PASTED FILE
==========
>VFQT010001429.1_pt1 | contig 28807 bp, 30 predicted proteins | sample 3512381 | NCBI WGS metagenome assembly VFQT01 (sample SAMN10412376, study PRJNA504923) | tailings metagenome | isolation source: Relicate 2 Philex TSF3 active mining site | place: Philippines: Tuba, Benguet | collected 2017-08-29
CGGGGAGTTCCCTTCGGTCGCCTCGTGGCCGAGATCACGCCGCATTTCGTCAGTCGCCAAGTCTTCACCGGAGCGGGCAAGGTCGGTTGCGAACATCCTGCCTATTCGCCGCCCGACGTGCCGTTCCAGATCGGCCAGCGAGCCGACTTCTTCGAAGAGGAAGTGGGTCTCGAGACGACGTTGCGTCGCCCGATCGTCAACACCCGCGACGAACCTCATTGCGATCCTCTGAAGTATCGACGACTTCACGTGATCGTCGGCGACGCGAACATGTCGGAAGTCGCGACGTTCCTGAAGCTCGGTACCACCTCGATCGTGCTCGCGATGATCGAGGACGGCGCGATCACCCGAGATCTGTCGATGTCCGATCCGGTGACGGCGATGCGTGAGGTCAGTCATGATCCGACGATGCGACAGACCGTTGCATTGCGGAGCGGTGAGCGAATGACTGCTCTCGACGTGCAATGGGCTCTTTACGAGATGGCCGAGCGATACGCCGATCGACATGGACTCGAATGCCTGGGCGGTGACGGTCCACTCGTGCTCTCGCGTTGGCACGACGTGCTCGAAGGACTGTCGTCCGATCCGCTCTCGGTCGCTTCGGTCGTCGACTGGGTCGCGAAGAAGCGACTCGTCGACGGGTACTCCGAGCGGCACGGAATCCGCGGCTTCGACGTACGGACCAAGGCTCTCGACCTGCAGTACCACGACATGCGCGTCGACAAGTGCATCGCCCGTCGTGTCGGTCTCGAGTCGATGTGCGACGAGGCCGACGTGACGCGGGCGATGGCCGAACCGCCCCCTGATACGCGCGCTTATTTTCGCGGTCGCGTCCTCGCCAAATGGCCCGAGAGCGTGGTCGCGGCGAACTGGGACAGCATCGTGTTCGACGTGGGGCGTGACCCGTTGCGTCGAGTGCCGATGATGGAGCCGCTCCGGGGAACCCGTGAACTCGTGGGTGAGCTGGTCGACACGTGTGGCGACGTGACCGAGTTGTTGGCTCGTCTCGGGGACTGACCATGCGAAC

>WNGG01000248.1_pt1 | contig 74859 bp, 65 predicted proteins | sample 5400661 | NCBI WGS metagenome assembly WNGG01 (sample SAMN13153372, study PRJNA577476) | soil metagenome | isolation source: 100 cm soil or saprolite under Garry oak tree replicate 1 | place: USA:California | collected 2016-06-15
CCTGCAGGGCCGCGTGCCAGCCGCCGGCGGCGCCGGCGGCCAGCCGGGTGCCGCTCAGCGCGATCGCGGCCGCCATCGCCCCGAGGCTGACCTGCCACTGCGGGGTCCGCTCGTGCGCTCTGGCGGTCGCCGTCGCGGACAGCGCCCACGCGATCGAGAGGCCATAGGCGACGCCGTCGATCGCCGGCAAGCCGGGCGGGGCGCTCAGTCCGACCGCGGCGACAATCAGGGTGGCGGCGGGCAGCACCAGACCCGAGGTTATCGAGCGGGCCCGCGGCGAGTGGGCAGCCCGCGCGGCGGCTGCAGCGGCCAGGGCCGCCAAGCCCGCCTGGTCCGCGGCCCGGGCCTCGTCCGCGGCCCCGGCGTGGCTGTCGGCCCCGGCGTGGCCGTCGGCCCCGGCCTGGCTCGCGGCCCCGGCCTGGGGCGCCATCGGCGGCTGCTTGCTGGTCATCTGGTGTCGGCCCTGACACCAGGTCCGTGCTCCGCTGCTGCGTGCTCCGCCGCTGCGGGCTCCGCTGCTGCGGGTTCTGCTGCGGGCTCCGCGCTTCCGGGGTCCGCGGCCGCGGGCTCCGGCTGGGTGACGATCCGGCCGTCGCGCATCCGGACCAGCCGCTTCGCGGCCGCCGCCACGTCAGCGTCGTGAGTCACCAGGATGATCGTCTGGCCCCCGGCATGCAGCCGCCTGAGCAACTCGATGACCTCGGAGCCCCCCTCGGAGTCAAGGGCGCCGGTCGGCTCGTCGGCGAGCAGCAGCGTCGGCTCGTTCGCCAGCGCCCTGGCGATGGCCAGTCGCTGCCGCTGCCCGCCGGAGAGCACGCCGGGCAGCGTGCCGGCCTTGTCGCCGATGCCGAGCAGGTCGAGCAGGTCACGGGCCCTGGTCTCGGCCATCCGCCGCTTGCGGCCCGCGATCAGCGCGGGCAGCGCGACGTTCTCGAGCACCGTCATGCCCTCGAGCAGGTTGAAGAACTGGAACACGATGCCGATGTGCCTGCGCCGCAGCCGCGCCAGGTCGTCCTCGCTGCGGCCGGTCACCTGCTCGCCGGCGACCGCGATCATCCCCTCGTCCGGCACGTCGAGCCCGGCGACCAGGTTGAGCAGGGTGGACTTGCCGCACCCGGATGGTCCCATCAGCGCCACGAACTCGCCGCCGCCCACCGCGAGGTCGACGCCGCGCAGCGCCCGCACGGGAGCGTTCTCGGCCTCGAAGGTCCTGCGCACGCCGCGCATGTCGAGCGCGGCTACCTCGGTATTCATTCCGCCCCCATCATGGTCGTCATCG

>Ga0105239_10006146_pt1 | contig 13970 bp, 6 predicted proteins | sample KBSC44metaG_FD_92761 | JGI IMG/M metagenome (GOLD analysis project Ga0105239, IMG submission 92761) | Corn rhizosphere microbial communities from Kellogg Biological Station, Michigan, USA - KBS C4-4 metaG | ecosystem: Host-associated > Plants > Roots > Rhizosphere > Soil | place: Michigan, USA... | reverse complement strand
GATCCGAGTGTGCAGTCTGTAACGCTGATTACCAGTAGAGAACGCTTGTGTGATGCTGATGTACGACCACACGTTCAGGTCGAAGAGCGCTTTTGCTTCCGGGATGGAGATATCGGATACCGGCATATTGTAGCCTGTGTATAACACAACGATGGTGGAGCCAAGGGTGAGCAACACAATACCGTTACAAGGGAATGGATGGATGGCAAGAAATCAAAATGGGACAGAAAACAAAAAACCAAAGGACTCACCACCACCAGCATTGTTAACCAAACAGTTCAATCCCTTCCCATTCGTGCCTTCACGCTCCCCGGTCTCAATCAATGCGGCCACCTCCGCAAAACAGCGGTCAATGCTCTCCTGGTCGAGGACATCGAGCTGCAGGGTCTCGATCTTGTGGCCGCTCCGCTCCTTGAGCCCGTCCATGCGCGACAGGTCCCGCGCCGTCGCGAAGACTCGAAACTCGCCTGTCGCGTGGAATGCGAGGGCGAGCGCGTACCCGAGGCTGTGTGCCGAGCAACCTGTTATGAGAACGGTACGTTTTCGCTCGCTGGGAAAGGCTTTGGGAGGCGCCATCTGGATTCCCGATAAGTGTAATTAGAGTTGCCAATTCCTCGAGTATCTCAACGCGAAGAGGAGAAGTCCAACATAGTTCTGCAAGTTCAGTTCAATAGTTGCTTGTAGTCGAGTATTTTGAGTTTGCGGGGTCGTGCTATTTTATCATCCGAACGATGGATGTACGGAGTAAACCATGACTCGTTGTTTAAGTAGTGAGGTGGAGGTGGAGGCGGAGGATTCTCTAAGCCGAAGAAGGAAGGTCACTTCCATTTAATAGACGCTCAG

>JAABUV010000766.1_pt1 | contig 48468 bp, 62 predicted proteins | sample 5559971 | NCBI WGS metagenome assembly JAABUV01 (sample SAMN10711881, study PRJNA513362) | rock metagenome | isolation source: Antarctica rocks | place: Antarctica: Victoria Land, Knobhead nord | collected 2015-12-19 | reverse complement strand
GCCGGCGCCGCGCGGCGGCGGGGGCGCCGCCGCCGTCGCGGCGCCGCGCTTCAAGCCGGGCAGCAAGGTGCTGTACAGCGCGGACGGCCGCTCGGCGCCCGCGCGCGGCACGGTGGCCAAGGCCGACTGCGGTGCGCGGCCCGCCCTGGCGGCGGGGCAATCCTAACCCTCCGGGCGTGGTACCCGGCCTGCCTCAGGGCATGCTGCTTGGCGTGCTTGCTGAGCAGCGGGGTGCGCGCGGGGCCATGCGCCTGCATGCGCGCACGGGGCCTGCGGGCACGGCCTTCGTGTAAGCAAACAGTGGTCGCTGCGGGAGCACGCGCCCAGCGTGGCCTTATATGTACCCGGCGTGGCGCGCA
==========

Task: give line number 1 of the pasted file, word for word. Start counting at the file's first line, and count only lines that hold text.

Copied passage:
>VFQT010001429.1_pt1 | contig 28807 bp, 30 predicted proteins | sample 3512381 | NCBI WGS metagenome assembly VFQT01 (sample SAMN10412376, study PRJNA504923) | tailings metagenome | isolation source: Relicate 2 Philex TSF3 active mining site | place: Philippines: Tuba, Benguet | collected 2017-08-29